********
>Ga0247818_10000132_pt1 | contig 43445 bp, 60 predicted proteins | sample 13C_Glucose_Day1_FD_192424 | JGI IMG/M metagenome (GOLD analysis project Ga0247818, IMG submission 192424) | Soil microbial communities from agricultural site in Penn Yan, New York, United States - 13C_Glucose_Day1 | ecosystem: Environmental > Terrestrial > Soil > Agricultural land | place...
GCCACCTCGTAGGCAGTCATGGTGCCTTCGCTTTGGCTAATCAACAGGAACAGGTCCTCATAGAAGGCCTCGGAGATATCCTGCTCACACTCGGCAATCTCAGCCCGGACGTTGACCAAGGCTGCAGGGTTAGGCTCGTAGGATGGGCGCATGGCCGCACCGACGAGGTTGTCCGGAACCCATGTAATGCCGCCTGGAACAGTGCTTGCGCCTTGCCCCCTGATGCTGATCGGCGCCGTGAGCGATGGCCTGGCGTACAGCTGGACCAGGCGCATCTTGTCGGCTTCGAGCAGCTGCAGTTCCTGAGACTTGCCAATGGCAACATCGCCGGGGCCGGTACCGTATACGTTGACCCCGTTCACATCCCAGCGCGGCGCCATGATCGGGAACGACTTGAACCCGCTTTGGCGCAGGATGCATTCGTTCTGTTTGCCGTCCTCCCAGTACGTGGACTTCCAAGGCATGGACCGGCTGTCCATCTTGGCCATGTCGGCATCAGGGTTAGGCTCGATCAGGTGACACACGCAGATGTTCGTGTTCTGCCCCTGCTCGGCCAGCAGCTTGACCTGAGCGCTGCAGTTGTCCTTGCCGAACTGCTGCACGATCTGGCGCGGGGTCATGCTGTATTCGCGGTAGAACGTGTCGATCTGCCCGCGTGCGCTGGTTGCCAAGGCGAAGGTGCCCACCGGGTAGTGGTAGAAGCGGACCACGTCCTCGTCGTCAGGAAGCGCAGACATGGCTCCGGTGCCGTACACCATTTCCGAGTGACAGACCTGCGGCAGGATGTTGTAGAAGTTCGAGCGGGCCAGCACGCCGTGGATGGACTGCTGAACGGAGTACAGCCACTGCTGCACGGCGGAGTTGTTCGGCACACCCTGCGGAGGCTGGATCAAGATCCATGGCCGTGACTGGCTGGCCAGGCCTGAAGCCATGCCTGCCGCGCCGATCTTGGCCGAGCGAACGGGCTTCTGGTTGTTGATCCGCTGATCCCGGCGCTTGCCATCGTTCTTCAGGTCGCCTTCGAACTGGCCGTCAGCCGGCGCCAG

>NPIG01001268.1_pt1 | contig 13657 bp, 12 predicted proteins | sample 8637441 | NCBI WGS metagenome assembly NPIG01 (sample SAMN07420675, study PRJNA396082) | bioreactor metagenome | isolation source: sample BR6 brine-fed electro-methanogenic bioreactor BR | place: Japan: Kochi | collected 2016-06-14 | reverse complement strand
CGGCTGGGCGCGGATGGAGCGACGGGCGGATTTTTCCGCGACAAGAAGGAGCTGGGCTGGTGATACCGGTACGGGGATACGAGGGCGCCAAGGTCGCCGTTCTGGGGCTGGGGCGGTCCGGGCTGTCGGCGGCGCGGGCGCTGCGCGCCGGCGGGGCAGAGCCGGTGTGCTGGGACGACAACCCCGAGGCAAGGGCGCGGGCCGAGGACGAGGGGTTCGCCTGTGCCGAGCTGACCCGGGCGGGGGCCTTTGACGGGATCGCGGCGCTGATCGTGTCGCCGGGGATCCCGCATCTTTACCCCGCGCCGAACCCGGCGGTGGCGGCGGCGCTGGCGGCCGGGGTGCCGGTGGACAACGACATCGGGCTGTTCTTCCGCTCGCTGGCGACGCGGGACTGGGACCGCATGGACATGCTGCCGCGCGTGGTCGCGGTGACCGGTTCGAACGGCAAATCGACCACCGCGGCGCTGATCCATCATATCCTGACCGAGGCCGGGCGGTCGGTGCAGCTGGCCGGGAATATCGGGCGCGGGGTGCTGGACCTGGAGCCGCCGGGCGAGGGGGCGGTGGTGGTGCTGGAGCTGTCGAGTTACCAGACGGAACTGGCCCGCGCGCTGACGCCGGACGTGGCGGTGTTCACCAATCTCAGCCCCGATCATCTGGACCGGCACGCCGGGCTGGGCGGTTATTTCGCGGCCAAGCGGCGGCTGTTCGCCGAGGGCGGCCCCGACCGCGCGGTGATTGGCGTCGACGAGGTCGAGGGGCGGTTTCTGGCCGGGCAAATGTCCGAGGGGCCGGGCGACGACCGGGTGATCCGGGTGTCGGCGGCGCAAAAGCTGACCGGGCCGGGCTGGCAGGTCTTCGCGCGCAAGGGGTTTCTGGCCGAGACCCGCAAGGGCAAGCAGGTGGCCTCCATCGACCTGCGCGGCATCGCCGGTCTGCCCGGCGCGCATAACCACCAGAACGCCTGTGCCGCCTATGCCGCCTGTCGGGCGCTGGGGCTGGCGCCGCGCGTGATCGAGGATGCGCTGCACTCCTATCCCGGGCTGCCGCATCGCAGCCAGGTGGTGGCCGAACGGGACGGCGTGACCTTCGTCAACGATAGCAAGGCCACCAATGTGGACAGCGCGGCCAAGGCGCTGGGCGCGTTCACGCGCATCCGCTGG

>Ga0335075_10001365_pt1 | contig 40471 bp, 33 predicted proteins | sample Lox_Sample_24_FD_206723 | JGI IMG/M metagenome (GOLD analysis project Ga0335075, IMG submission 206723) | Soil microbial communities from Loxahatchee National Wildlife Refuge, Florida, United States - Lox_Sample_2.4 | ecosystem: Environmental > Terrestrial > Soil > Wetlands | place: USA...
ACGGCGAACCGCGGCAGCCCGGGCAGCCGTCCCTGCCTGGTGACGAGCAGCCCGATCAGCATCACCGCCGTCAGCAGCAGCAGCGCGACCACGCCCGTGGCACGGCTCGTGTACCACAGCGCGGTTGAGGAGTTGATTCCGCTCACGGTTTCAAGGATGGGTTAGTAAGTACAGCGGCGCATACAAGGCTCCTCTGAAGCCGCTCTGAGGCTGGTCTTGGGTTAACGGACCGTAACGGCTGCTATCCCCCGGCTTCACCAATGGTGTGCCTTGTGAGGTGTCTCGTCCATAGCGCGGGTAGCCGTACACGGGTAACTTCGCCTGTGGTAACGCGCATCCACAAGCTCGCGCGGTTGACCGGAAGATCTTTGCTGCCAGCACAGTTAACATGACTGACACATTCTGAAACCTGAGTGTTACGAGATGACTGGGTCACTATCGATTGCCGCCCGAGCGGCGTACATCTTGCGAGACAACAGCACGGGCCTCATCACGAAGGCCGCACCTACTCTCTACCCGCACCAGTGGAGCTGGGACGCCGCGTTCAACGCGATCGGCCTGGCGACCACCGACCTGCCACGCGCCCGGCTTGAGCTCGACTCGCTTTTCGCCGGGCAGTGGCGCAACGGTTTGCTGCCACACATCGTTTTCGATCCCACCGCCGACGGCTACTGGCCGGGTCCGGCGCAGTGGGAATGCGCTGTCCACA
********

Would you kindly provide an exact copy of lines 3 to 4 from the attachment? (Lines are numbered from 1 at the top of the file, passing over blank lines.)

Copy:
>NPIG01001268.1_pt1 | contig 13657 bp, 12 predicted proteins | sample 8637441 | NCBI WGS metagenome assembly NPIG01 (sample SAMN07420675, study PRJNA396082) | bioreactor metagenome | isolation source: sample BR6 brine-fed electro-methanogenic bioreactor BR | place: Japan: Kochi | collected 2016-06-14 | reverse complement strand
CGGCTGGGCGCGGATGGAGCGACGGGCGGATTTTTCCGCGACAAGAAGGAGCTGGGCTGGTGATACCGGTACGGGGATACGAGGGCGCCAAGGTCGCCGTTCTGGGGCTGGGGCGGTCCGGGCTGTCGGCGGCGCGGGCGCTGCGCGCCGGCGGGGCAGAGCCGGTGTGCTGGGACGACAACCCCGAGGCAAGGGCGCGGGCCGAGGACGAGGGGTTCGCCTGTGCCGAGCTGACCCGGGCGGGGGCCTTTGACGGGATCGCGGCGCTGATCGTGTCGCCGGGGATCCCGCATCTTTACCCCGCGCCGAACCCGGCGGTGGCGGCGGCGCTGGCGGCCGGGGTGCCGGTGGACAACGACATCGGGCTGTTCTTCCGCTCGCTGGCGACGCGGGACTGGGACCGCATGGACATGCTGCCGCGCGTGGTCGCGGTGACCGGTTCGAACGGCAAATCGACCACCGCGGCGCTGATCCATCATATCCTGACCGAGGCCGGGCGGTCGGTGCAGCTGGCCGGGAATATCGGGCGCGGGGTGCTGGACCTGGAGCCGCCGGGCGAGGGGGCGGTGGTGGTGCTGGAGCTGTCGAGTTACCAGACGGAACTGGCCCGCGCGCTGACGCCGGACGTGGCGGTGTTCACCAATCTCAGCCCCGATCATCTGGACCGGCACGCCGGGCTGGGCGGTTATTTCGCGGCCAAGCGGCGGCTGTTCGCCGAGGGCGGCCCCGACCGCGCGGTGATTGGCGTCGACGAGGTCGAGGGGCGGTTTCTGGCCGGGCAAATGTCCGAGGGGCCGGGCGACGACCGGGTGATCCGGGTGTCGGCGGCGCAAAAGCTGACCGGGCCGGGCTGGCAGGTCTTCGCGCGCAAGGGGTTTCTGGCCGAGACCCGCAAGGGCAAGCAGGTGGCCTCCATCGACCTGCGCGGCATCGCCGGTCTGCCCGGCGCGCATAACCACCAGAACGCCTGTGCCGCCTATGCCGCCTGTCGGGCGCTGGGGCTGGCGCCGCGCGTGATCGAGGATGCGCTGCACTCCTATCCCGGGCTGCCGCATCGCAGCCAGGTGGTGGCCGAACGGGACGGCGTGACCTTCGTCAACGATAGCAAGGCCACCAATGTGGACAGCGCGGCCAAGGCGCTGGGCGCGTTCACGCGCATCCGCTGG